That exchange in itself isn’t overtly racist. However, Trump and his writers paid Omarosa to act like a villain and saboteur and then penalized Kwame for not knowing the rules and parameters of the game.

Those shifting goal posts and unclear levels of authority are very common for women and minority leaders in corporate America. Many white men are applauded when they drop the hammer and make tough decisions. Women and minorities are often left wondering — Can I do this? Do I have the power?

(I can’t see you, but I would ask you to raise your hand if someone has ever asked you, “Who do you think you are?”)

So I’m not saying Bill Rancic didn’t deserve to win. I’m just saying that long before Trump was a racist presidential candidate, he was a racist fake-boss on TV. And he’s probably a racist boss in real life.

He showed us who he was, and we should believe him.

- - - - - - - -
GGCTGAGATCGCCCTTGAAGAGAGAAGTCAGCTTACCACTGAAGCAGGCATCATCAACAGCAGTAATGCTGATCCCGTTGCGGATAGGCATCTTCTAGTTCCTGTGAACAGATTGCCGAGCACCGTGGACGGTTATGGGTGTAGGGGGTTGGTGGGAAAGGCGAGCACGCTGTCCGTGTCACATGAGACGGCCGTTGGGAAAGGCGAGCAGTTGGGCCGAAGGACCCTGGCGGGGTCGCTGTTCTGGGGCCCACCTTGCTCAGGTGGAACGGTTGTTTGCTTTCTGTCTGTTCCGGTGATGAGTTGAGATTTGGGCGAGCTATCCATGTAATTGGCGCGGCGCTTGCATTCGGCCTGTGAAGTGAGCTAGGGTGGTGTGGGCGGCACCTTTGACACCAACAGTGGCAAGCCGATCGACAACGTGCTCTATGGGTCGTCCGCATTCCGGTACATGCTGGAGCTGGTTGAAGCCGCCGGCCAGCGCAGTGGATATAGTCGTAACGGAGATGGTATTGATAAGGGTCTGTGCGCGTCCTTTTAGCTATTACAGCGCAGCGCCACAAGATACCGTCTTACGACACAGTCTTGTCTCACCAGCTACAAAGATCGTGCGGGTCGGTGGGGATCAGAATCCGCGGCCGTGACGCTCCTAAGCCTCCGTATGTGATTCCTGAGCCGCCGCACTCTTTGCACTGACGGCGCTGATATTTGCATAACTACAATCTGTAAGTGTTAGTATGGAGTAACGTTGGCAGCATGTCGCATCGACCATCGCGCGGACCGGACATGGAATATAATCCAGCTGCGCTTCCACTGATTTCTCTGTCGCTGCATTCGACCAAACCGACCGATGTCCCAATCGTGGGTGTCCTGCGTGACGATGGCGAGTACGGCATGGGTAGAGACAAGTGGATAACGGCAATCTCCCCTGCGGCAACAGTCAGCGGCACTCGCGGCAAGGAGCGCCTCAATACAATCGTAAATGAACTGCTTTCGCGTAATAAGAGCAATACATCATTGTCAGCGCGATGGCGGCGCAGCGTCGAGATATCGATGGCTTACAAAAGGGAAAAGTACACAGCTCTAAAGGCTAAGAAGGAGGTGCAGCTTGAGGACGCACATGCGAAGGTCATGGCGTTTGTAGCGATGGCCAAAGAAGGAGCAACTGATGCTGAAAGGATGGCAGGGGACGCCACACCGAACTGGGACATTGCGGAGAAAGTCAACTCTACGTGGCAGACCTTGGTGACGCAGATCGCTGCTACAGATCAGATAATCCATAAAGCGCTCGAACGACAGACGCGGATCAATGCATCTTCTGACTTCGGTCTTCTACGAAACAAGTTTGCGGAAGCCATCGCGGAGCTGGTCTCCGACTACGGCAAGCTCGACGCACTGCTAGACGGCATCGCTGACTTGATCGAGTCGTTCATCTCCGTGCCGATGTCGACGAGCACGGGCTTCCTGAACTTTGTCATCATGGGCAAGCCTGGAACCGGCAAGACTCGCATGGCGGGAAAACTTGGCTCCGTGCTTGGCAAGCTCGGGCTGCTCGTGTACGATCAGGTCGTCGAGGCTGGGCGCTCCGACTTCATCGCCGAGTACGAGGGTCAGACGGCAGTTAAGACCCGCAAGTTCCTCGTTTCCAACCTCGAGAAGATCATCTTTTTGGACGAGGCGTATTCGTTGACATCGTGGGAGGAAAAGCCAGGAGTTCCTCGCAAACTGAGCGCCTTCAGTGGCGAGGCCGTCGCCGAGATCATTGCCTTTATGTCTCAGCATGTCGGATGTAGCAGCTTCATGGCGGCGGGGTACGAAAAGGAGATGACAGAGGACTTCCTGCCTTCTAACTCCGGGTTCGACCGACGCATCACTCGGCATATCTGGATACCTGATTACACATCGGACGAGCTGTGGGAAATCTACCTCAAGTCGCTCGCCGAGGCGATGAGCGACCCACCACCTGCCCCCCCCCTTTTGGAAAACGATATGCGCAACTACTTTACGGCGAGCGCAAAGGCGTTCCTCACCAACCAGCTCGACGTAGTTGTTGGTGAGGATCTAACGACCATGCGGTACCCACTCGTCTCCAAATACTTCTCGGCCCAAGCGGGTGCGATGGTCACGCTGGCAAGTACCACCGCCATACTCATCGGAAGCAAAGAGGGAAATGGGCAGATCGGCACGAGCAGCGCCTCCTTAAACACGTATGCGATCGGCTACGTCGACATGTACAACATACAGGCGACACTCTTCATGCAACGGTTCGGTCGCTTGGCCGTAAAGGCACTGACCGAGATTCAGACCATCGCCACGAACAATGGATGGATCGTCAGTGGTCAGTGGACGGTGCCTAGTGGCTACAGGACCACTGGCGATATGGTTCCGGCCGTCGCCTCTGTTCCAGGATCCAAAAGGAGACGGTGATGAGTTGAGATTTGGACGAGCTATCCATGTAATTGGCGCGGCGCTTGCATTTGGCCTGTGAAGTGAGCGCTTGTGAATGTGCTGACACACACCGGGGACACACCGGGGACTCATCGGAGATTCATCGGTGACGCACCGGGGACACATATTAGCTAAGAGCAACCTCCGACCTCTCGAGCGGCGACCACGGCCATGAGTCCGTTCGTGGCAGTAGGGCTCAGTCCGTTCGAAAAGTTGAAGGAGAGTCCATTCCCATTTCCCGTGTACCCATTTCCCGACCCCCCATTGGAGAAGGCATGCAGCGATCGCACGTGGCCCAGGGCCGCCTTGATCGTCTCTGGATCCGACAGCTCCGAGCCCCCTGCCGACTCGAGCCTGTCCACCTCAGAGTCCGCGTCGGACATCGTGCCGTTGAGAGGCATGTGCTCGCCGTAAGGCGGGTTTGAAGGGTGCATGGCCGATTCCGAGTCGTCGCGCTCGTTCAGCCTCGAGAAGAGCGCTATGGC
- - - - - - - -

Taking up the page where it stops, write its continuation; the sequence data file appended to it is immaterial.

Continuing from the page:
Sometimes people complain that my blog has clickbait on it.

“You roped me in under X and then told me about Y.”

Smart bloggers who monetize their online presence know that they have to sell ideas, products and services through their websites. I could load my blog up with display ads or pop-up advertising. I could end every post with an obvious call to action on behalf of a vendor. Or I could simply sell sponsored posts.

I do all of that, sometimes, but that kind of behavior is mostly obnoxious.

I have created a system where I write what I want to write. If it links to a client in a legitimate way, I link it. If I want to complain about salad, I complain about salad.

For what it’s worth, life is clickbait. Once someone has your attention, they never want to let it go. This applies to brick-and-mortar stores as well as news and information websites. Why should someone try to keep you engaged and entertained for as long as possible — for free — unless they’re trying to sell you something?

Me? I very rarely try to sell anybody on anything unless it’s my ideas. I am an HR expert. I offer helpful and fun posts about work, life, and cats. I do what I want when I want. I don’t owe anyone an explanation about how I structure my blogs, and if you think this website resembles clickbait, you haven’t spent much time on the internet.